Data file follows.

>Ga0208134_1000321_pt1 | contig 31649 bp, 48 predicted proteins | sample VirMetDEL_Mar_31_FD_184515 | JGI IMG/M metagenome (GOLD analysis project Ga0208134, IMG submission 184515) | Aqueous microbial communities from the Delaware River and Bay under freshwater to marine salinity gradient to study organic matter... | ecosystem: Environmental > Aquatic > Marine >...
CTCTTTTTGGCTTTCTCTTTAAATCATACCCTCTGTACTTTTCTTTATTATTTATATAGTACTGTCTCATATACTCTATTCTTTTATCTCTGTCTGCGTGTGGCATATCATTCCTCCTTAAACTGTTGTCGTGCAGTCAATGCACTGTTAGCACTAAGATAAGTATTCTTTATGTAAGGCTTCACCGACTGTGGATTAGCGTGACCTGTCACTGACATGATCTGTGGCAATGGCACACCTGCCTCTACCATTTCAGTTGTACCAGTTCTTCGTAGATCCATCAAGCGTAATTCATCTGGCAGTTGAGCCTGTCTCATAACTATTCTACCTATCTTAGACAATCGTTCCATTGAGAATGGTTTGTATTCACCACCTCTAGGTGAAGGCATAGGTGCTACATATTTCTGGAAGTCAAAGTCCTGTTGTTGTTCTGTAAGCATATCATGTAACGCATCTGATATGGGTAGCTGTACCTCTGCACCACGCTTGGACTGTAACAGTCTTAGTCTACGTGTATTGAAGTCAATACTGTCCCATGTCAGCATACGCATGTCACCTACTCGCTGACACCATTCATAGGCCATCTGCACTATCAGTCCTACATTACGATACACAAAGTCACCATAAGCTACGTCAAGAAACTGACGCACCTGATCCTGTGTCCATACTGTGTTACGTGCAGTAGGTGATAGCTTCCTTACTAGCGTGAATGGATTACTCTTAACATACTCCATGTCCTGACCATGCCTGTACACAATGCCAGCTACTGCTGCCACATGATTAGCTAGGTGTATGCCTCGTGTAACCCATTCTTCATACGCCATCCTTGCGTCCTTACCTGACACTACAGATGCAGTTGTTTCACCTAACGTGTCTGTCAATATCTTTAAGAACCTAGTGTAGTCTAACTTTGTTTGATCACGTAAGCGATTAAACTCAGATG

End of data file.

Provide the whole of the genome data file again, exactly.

>Ga0208134_1000321_pt1 | contig 31649 bp, 48 predicted proteins | sample VirMetDEL_Mar_31_FD_184515 | JGI IMG/M metagenome (GOLD analysis project Ga0208134, IMG submission 184515) | Aqueous microbial communities from the Delaware River and Bay under freshwater to marine salinity gradient to study organic matter... | ecosystem: Environmental > Aquatic > Marine >...
CTCTTTTTGGCTTTCTCTTTAAATCATACCCTCTGTACTTTTCTTTATTATTTATATAGTACTGTCTCATATACTCTATTCTTTTATCTCTGTCTGCGTGTGGCATATCATTCCTCCTTAAACTGTTGTCGTGCAGTCAATGCACTGTTAGCACTAAGATAAGTATTCTTTATGTAAGGCTTCACCGACTGTGGATTAGCGTGACCTGTCACTGACATGATCTGTGGCAATGGCACACCTGCCTCTACCATTTCAGTTGTACCAGTTCTTCGTAGATCCATCAAGCGTAATTCATCTGGCAGTTGAGCCTGTCTCATAACTATTCTACCTATCTTAGACAATCGTTCCATTGAGAATGGTTTGTATTCACCACCTCTAGGTGAAGGCATAGGTGCTACATATTTCTGGAAGTCAAAGTCCTGTTGTTGTTCTGTAAGCATATCATGTAACGCATCTGATATGGGTAGCTGTACCTCTGCACCACGCTTGGACTGTAACAGTCTTAGTCTACGTGTATTGAAGTCAATACTGTCCCATGTCAGCATACGCATGTCACCTACTCGCTGACACCATTCATAGGCCATCTGCACTATCAGTCCTACATTACGATACACAAAGTCACCATAAGCTACGTCAAGAAACTGACGCACCTGATCCTGTGTCCATACTGTGTTACGTGCAGTAGGTGATAGCTTCCTTACTAGCGTGAATGGATTACTCTTAACATACTCCATGTCCTGACCATGCCTGTACACAATGCCAGCTACTGCTGCCACATGATTAGCTAGGTGTATGCCTCGTGTAACCCATTCTTCATACGCCATCCTTGCGTCCTTACCTGACACTACAGATGCAGTTGTTTCACCTAACGTGTCTGTCAATATCTTTAAGAACCTAGTGTAGTCTAACTTTGTTTGATCACGTAAGCGATTAAACTCAGATG